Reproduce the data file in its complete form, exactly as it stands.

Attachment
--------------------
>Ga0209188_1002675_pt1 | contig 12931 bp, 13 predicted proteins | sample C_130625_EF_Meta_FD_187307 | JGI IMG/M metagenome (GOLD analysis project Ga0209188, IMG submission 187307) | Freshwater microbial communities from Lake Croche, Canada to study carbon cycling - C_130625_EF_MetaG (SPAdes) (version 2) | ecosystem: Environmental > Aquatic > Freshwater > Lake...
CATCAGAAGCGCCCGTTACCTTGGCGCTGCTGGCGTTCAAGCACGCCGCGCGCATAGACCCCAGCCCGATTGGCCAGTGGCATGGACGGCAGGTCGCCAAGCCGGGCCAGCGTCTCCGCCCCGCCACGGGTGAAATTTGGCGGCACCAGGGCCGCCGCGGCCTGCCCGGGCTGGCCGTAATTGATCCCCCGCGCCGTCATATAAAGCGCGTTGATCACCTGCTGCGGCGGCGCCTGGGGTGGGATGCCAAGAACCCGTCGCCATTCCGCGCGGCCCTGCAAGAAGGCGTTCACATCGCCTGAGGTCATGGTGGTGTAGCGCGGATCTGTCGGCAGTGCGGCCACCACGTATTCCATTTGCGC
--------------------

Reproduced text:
>Ga0209188_1002675_pt1 | contig 12931 bp, 13 predicted proteins | sample C_130625_EF_Meta_FD_187307 | JGI IMG/M metagenome (GOLD analysis project Ga0209188, IMG submission 187307) | Freshwater microbial communities from Lake Croche, Canada to study carbon cycling - C_130625_EF_MetaG (SPAdes) (version 2) | ecosystem: Environmental > Aquatic > Freshwater > Lake...
CATCAGAAGCGCCCGTTACCTTGGCGCTGCTGGCGTTCAAGCACGCCGCGCGCATAGACCCCAGCCCGATTGGCCAGTGGCATGGACGGCAGGTCGCCAAGCCGGGCCAGCGTCTCCGCCCCGCCACGGGTGAAATTTGGCGGCACCAGGGCCGCCGCGGCCTGCCCGGGCTGGCCGTAATTGATCCCCCGCGCCGTCATATAAAGCGCGTTGATCACCTGCTGCGGCGGCGCCTGGGGTGGGATGCCAAGAACCCGTCGCCATTCCGCGCGGCCCTGCAAGAAGGCGTTCACATCGCCTGAGGTCATGGTGGTGTAGCGCGGATCTGTCGGCAGTGCGGCCACCACGTATTCCATTTGCGC